The buildup of deposits in EGR coolers causes significant degradation in heat transfer performance, often on the order of 20-30%. Deposits also increase pressure drop across coolers and thus may degrade engine efficiency under some operating conditions. It is unlikely that EGR cooler deposits can be prevented from forming when soot and HC are present. The presence of cooled surfaces will cause thermophoretic soot deposition and condensation of HC and acids. While this can be affected by engine calibration, it probably cannot be eliminated as long as cooled EGR is required for emission control. It is generally felt that “dry fluffy” soot is less likely to cause major fouling than “heavy wet” soot. An oxidation catalyst in the EGR line can remove HC and has been shown to reduce fouling in some applications. The combination of an oxidation catalyst and a wall-flow filter largely eliminates fouling. Various EGR cooler designs affect details of deposit formation.
Journal Article

Modeling of Thermophoretic Soot Deposition and Hydrocarbon Condensation in EGR Coolers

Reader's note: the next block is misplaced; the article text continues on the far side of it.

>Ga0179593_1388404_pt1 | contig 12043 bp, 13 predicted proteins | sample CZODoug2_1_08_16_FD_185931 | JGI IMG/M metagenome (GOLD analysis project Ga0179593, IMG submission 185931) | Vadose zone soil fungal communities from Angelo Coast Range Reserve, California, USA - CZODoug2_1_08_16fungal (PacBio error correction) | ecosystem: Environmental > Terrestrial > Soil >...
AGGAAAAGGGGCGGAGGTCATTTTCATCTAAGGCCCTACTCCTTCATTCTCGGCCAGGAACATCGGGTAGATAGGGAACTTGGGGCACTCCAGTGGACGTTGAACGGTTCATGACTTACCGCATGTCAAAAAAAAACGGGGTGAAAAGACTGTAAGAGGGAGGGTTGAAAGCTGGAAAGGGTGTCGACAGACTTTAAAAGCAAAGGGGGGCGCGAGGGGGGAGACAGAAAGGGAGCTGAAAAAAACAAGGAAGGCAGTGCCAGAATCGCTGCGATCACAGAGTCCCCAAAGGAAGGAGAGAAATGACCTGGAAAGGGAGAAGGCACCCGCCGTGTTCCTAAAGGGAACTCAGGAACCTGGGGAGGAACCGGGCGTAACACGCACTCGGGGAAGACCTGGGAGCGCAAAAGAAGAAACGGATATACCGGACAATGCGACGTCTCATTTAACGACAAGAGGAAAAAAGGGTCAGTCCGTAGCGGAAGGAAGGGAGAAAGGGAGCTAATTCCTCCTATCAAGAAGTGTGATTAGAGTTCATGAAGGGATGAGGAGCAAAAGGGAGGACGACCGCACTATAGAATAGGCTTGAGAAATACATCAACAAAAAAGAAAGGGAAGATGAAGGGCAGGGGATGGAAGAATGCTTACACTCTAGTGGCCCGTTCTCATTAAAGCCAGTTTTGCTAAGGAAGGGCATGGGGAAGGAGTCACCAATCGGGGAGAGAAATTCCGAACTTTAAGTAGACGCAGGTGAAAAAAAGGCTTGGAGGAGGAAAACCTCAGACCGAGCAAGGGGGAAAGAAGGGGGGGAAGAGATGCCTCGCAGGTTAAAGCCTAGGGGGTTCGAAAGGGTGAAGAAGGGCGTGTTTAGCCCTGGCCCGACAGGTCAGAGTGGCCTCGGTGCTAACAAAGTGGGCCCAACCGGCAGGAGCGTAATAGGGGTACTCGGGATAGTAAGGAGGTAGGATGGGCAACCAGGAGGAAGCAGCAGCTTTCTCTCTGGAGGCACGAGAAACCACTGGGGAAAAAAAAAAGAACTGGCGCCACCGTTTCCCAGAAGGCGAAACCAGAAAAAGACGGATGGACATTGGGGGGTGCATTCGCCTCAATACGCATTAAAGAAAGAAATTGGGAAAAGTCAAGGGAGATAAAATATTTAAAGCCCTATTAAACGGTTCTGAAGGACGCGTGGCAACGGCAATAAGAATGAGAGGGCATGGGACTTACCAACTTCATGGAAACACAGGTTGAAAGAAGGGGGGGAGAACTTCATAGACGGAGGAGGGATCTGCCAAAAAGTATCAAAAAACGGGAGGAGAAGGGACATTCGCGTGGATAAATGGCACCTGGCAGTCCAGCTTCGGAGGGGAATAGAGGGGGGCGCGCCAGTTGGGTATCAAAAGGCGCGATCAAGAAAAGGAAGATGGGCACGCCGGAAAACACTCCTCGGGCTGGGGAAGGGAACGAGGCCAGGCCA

EGR coolers are effective to reduce NOx emissions from diesel engines due to lower intake charge temperature. EGR cooler fouling reduces heat transfer capacity of the cooler significantly and increases pressure drop across the cooler. Engine coolant provided at 40–90 C is used to cool EGR coolers. The presence of a cold surface in the cooler causes particulate soot deposition and hydrocarbon condensation. The experimental data also indicates that the fouling is mainly caused by soot and hydrocarbons. In this study, a 1-D model is extended to simulate particulate soot and hydrocarbon deposition on a concentric tube EGR cooler with a constant wall temperature. The soot deposition caused by thermophoresis phenomena is taken into account the model. Condensation of a wide range of hydrocarbon molecules are also modeled but the results show condensation of only heavy molecules at coolant temperature.